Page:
The organisation formally known as LPAC will be re-launched under a new name after a consultation which saw 260 students, staff and audience members co-design a new organisational vision and a plan for transformation in four key areas: People, Perception, Programme and Place.
Today marks 30 days since I landed at Lincoln Performing Arts Centre. The last 30 days has flown by in a haze of inspiring conversations, deep listening and thinking. I’ve been galvanised by the care, passion and determination of many of the people I’ve spoken to, who have been affected in many ways by this organisation and its place within the university, city and region. It is clear that the organisation has played a key role in many peoples lives and is fondly thought of, as a result.
It’s a rollercoaster of feeling when engaging in these kind of conversations. Especially when they are set against the context of what is, in many ways, an extraordinarily difficult time. We have just about survived lockdowns and Brexit, are dealing with staff shortages, low audience confidence and now astronomically rising energy bills, food prices and cost of services and goods – not to mention the climate crisis. It’s a relentless torrent of crises for an industry already creaking from the foundations of insecure work and comparably low public subsidy.
It is for that reason that these conversations feel some-what rebellious. To be hopeful feels like an audacious act. How dare we be so hopeful? Well I say let’s banish cynicism, and be audaciously hopeful. We have such a lot of future ahead of us and we need you to co-create it with us, especially if we are to face up to the many external challenges.
In October we will launch the Future Arts Centre: which is our invitation for a radical re-imagining of what we are here for, a community co-created re-think. We plan to democratise, to clarify and make transparent what is opaque alongside working feverishly to recruit a team, re-look at our internal systems and process, re-vitalise our look and feel, re-generate our spaces and take a fresh look at our artistic and programming policy, and in particular how we might establish ways to de-centralise this.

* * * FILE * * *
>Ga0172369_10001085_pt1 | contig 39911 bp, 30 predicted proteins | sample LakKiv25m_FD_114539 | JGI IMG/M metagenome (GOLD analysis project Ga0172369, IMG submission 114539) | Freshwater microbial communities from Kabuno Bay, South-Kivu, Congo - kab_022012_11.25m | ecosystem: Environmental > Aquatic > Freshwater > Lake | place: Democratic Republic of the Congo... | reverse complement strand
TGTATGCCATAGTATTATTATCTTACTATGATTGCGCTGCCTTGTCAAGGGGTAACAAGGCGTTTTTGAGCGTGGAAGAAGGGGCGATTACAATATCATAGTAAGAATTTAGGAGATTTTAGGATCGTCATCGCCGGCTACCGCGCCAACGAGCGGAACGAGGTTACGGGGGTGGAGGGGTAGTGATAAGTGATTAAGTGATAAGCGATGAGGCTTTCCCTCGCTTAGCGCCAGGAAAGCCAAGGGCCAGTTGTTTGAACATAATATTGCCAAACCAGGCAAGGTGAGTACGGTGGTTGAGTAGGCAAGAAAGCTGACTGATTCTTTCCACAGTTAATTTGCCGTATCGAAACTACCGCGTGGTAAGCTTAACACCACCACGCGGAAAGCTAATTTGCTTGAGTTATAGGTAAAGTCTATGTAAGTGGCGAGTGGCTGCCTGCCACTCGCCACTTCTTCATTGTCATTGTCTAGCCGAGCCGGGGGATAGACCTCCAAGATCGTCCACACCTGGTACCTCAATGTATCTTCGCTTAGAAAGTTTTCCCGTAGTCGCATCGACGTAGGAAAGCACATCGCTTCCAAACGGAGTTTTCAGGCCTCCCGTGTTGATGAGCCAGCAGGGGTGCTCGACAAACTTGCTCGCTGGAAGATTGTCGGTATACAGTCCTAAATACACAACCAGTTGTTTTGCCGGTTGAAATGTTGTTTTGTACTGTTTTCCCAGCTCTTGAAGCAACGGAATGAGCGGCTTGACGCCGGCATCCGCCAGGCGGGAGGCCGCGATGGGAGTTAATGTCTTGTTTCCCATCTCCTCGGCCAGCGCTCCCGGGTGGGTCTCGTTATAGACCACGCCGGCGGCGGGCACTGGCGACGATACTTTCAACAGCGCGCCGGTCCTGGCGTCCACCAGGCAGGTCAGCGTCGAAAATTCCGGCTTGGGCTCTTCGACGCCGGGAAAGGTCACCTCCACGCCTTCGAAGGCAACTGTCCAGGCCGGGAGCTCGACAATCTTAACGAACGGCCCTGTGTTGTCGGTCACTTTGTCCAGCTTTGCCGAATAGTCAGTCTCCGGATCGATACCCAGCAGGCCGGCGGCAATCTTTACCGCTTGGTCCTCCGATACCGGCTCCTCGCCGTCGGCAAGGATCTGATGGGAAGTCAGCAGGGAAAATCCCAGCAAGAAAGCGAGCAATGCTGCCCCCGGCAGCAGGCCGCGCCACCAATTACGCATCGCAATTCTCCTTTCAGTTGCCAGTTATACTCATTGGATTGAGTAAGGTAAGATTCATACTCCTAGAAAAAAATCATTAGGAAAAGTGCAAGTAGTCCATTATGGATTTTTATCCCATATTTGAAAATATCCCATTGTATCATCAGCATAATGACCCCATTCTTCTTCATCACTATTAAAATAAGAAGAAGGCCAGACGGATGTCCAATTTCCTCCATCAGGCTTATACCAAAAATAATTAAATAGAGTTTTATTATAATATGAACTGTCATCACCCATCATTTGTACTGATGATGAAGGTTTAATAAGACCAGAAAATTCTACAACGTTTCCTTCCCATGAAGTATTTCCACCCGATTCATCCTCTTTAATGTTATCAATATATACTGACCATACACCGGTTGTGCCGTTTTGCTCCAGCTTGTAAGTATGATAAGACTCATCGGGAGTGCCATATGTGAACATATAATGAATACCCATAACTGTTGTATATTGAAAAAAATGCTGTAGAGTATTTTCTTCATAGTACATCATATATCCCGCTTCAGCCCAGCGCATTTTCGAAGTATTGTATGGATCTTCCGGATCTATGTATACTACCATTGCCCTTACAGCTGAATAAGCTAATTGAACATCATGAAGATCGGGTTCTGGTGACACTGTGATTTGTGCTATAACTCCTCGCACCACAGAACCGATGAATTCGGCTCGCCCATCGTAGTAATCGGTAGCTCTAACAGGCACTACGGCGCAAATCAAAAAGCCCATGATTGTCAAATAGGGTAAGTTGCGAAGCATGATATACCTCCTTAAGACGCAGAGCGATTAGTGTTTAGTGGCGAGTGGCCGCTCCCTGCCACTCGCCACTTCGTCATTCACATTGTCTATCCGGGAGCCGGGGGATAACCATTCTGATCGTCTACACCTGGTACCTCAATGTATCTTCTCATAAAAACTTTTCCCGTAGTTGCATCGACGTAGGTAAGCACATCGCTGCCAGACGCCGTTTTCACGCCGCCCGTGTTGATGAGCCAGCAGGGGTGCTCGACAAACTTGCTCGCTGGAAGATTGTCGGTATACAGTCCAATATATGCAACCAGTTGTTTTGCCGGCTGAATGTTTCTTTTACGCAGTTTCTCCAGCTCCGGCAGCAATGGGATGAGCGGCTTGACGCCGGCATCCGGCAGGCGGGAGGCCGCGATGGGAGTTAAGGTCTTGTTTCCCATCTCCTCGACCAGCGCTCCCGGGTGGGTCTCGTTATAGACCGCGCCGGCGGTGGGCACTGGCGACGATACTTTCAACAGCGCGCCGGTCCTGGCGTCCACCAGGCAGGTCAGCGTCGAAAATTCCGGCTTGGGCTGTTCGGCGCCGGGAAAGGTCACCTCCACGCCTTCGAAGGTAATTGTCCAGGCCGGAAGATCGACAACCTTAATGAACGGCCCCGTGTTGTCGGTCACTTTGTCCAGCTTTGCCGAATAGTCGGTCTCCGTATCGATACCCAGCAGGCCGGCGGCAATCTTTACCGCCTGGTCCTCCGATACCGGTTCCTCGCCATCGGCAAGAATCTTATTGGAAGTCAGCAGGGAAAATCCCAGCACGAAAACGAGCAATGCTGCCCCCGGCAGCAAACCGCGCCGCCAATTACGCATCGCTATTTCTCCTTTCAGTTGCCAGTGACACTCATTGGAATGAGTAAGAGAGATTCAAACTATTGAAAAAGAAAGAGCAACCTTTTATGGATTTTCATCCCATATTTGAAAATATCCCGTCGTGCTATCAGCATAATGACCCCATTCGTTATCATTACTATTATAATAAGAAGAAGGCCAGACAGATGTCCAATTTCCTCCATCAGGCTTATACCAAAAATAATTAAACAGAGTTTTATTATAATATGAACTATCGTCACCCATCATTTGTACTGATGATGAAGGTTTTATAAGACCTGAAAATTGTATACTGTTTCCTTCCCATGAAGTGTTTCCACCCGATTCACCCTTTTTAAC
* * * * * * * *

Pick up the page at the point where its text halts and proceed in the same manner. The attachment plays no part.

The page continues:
So as we look ahead to some of the exciting things that will be coming over the next few months, I ask you to give us a chance. Whether you help us shape our future, come to sit in the cafe, attend an event, see a show, or even share a communal lunch with us, allow yourself to be inspired by new art in our gallery.
We have a very effective ability gift of bringing people together, across communities, across art forms – and the intersection of disciplines all colliding in the same place. It’s this kind of messy unity that makes Arts Centres such an exciting place to be. So we will be adopting this spirit and doing just that over the coming months. Whether that be getting together over food, refreshment and warmth, or bringing people together for discourse and discussion or introducing someone to their first live performance, a new artistic idea or concept or taking their professional debut. I hope the next few months will feature all of the above and look forward to seeing you and saying hi!
Ben Anderson – Creative and Executive Director
Published:Tue 13th Sep 2022
Posted by:Ben Anderson
8 Acts of Love, is an interactive exhibition experience inspired by outofsite_chi artist collective’s archive https://www.outofsitechicago.org/.
University of Lincoln Level 1 Musical Theatre students present Act 2 of this captivating musical revue of Rodgers & Hart’s greatest songs, which premiered on Broadway before its successful national tour, which celebrates the songwriting duo’s trove of romantic ballads and satiric gems. The event will begin with a 10-minute talk on the work of Rodgers & Hart from Professor Dominic Symonds.
University of Lincoln Level 1 Musical Theatre students present Act 1 of this captivating musical revue of Rodgers & Hart's greatest songs, which premiered on Broadway before its successful national tour, which celebrates the songwriting duo's trove of romantic ballads and satiric gems. The event will begin with a 10-minute talk on the work of Rodgers & Hart from Professor Dominic Symonds.
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